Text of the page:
Who thinks about what they’re going to talk about while standing in a queue? Do you? Do you have potential conversation topics stored in a small recess of your brain like a squirrels’ stash of nuts? Does that sound nutty? Maybe not nutty, but probably not likely to make the to-do list. On the other hand, it’s not a bad idea to have a few things stored up given the amount of time you’ll spend shifting your weight while waiting.

A day in any Disney park can be awhirl. If you’re not talking about where you’re going next and what you’re going to do when you get there, you’re reminiscing about the last thing you did and maybe what you’ll do differently the next time. When that’s the case, your bases are covered. Move along, there’s nothing to see here. However, when that’s not the case, when you’re a pro at planning to the extent you need only a few key words or phrases to confirm the advancing of “the plan,” you may find yourself lulled into a comfortable quiet—and that’s okay. Better to be silent than speak for the sake of speaking.


Standing in a queue isn’t what most would think of as a good time. After all, we go out of our way to avoid heavy attendance days for just that reason. Standing in line is like sitting in traffic. If only we could sit in line! But that’s not the point. The point is that even sitting in traffic—if you’re with your best friend—it’s an opportunity to spend some quality time just being together, outside the day-to-day routines.

This came into focus one Disney day as we stood in a slow-moving queue for Thunder Mountain. It was toward the end of the day and our energy levels had diminished to the extent that we were content to observe the desert terrain and strain to see previously undiscovered hidden Mickeys. In front of us was a couple in their early 30s; behind us were a couple of 9-year-old boys. The boys were all about The Pirates of the Caribbean: “Okay, so if the boat stopped and you had to get out, where would you want it to stop?”

“The treasure room, duh. You could make like an igloo fort out of the mountain of gold and there’d be this dead pirate skeleton lookout dude on top so no one could get in unless they brought more gold or a treasure map or something cool like that and I’d be the king pirate—”

“There’s no such thing as king pirates!”

“How do you know?”

“Cuz duh I did a pirate diorama for social studies and had to learn all about them and stuff.”

We exchanged gleeful smiles for the young imaginations sparked by a favorite ride.

Then there were the 30-year-olds, who were all about their bathroom renovation: “I had no idea there were so many colors of grout,” the woman bleated.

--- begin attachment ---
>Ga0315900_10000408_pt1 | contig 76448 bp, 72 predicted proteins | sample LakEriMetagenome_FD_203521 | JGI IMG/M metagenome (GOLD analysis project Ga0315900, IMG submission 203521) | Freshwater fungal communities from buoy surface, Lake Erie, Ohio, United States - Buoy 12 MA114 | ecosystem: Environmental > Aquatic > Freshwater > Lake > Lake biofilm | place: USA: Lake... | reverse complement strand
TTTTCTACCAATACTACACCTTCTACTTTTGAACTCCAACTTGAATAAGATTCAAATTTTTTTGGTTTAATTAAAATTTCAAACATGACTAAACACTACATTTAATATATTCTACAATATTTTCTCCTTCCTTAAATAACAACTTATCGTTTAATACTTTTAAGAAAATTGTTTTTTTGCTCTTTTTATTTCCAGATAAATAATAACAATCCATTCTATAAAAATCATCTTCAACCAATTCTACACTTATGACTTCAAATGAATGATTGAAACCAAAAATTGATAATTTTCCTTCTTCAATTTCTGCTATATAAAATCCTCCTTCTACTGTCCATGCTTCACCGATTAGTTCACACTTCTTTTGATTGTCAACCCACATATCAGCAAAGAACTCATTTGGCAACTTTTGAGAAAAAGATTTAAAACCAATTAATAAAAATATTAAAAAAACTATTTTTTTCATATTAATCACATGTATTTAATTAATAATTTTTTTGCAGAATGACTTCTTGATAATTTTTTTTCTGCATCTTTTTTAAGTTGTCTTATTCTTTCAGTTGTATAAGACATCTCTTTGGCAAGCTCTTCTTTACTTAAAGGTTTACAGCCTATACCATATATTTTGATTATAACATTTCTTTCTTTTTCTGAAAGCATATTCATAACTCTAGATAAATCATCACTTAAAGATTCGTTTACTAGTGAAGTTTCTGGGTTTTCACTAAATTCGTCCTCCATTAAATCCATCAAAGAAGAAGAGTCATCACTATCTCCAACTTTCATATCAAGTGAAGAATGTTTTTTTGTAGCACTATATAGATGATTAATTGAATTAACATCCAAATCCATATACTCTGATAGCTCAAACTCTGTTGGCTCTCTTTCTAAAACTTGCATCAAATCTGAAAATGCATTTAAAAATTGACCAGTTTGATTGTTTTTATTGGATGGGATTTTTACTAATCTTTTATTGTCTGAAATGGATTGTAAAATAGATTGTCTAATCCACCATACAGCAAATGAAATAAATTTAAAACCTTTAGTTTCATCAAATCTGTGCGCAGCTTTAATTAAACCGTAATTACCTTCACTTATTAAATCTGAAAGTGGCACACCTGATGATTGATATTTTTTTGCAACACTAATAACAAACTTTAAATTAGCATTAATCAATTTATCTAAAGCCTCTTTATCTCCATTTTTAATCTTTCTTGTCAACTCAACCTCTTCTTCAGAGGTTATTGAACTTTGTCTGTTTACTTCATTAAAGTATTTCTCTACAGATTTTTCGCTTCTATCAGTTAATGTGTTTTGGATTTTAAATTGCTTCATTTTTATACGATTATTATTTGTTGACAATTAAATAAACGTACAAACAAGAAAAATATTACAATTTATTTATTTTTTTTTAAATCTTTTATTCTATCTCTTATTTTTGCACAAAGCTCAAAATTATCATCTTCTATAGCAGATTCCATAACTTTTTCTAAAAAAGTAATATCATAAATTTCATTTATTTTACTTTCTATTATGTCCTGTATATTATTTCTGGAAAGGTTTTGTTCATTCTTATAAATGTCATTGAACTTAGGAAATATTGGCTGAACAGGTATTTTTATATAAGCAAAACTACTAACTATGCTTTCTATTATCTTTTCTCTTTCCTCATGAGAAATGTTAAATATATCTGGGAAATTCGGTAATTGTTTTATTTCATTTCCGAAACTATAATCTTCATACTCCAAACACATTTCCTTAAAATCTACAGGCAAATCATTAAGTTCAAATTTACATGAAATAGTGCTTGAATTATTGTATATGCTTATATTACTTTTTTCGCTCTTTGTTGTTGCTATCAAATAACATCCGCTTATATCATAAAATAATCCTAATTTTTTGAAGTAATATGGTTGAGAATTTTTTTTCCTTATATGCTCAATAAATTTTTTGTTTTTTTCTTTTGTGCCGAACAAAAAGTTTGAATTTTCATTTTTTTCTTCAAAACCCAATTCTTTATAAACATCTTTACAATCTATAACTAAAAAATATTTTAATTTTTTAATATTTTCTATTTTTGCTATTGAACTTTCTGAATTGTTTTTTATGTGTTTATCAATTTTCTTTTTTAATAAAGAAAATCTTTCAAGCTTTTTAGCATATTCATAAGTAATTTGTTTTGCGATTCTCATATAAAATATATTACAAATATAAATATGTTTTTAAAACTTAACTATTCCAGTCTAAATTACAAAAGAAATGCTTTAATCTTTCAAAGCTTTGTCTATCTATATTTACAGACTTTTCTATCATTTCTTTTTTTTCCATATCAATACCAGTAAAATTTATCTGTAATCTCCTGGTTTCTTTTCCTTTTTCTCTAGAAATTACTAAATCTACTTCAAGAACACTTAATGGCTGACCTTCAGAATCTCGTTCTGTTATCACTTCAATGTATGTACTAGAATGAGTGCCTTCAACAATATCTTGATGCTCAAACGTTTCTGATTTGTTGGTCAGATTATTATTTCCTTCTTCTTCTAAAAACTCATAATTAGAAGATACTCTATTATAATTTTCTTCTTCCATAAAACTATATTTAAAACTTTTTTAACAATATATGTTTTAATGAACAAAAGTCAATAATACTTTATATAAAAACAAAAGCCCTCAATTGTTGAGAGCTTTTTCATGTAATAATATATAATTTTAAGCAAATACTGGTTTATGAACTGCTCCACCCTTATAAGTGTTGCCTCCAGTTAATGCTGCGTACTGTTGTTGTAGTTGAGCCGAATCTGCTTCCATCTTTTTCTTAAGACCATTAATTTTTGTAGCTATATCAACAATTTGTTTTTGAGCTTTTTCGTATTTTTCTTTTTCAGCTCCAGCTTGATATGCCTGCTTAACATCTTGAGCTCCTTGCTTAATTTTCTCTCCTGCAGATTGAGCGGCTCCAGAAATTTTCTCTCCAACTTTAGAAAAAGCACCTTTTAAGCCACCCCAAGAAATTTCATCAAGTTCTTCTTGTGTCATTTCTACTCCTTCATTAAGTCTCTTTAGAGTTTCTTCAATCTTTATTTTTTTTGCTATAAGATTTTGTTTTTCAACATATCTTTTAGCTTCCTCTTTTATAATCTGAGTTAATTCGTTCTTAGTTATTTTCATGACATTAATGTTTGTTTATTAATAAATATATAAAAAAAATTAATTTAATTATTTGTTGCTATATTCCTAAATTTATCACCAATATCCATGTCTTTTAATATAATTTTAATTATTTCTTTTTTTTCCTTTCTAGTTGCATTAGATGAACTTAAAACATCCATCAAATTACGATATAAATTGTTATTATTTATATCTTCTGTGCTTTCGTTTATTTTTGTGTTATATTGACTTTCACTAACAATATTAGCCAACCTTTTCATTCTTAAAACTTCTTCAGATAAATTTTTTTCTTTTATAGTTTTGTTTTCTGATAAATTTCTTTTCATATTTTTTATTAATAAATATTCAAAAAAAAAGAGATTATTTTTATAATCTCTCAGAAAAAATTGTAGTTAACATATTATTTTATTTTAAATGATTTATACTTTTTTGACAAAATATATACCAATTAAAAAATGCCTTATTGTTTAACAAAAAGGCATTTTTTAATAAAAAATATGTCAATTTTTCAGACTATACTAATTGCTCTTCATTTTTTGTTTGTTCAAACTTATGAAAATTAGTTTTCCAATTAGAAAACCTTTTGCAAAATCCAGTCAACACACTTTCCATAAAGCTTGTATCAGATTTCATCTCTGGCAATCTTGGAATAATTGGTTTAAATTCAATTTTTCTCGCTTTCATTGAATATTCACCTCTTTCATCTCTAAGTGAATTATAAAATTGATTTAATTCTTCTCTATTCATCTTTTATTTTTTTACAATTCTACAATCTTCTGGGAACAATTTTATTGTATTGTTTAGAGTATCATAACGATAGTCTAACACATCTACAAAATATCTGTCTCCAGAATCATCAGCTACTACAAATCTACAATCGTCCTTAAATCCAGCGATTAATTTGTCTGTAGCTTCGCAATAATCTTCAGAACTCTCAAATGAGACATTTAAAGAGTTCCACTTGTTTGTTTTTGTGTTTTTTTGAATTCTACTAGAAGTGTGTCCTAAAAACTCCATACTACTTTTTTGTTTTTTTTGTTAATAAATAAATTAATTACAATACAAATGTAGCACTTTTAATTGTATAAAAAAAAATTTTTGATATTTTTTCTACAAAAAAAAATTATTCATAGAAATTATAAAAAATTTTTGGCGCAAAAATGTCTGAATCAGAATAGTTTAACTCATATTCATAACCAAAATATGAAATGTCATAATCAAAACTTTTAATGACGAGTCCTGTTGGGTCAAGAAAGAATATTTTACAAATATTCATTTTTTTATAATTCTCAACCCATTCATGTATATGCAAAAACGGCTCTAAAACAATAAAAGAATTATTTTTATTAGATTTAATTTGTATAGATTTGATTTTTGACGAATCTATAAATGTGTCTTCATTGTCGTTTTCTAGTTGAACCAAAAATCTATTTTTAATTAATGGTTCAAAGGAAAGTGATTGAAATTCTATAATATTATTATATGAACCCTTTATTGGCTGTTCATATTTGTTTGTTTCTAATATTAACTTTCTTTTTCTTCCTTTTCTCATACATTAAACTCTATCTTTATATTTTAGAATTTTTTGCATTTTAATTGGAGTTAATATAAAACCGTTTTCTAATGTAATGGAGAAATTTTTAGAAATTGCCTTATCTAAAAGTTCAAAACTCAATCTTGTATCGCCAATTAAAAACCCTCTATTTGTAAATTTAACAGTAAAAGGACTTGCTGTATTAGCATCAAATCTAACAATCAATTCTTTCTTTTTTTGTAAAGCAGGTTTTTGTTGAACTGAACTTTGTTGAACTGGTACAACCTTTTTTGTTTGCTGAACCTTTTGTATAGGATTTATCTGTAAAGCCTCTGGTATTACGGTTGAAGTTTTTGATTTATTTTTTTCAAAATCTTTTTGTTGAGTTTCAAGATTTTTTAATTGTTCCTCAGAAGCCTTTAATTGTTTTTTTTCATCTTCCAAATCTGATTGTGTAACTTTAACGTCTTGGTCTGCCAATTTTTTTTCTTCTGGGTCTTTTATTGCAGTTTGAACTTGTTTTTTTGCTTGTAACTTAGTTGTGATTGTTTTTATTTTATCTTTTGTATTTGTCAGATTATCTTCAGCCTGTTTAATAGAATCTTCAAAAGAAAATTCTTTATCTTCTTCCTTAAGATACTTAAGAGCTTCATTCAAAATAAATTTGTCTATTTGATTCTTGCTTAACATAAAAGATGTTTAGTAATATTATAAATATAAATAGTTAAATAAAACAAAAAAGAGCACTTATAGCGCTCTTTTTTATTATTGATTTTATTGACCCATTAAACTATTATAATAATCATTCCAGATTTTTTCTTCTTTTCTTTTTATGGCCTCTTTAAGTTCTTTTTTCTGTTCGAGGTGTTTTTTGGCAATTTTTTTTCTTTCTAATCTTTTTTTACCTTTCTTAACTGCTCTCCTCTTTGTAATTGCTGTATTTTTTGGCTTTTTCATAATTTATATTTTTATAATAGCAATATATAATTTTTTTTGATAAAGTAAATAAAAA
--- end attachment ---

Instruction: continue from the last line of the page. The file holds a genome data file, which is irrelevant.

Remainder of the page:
We looked at each other with horror: Grout?! We mouthed the word and then snickered.

“I think we need to look at the samples together,” she maintained a bland tone. “The green grout could work with the tile we picked out, but I want you to see it first.”

Our lips were curling with queezy discomfort. “Green grout,” one of us repeated distastefully as we tried to hang back a bit to create some distance.


As we poured out of the ride and made our way to our “second-wind” espresso, we had to jettison the negativity in order to move past it: “Grout?! Who thinks about grout at Disneyland?! Who even says ‘grout’ at Disneyland?! Oh my god, how boring can you be in real life if you’re talking about grout at Disneyland?!

The venting session ended over espressos, as we listened to Minnie Mouse take a piano lesson in one of the charming “residences” lining the quaint cul-de-sac off Main Street: “We’re never going to be that couple,” we took a solemn oath. “No matter how old we get or where we’re at, we’re never going to be the grout couple.” It was so observed by one of us—the more mature, far-thinking one of us—that we could never be that couple.

Years later, when we finally knew what grout was, and were even in a position to think about it, we’d joke in particularly slow, syrupy queues: “Wanna talk about grout?” And that was our way of renewing our vow that we would never be those people at Disneyland (or any Disney park).


So, what have we learned? We’ve learned that whatever you say in a tightly packed, slow-moving line can be overheard by your neighbors. But more than that: what you say that can be overheard is part of the Disney experience—yours, and your queue neighbors’. And what every Disney goer has in common is the desire to have a day like no other and that in no way resembles “real” life. When you’re living in the Disney moment you’re adding to it. Be those people. Be the 9-year-olds.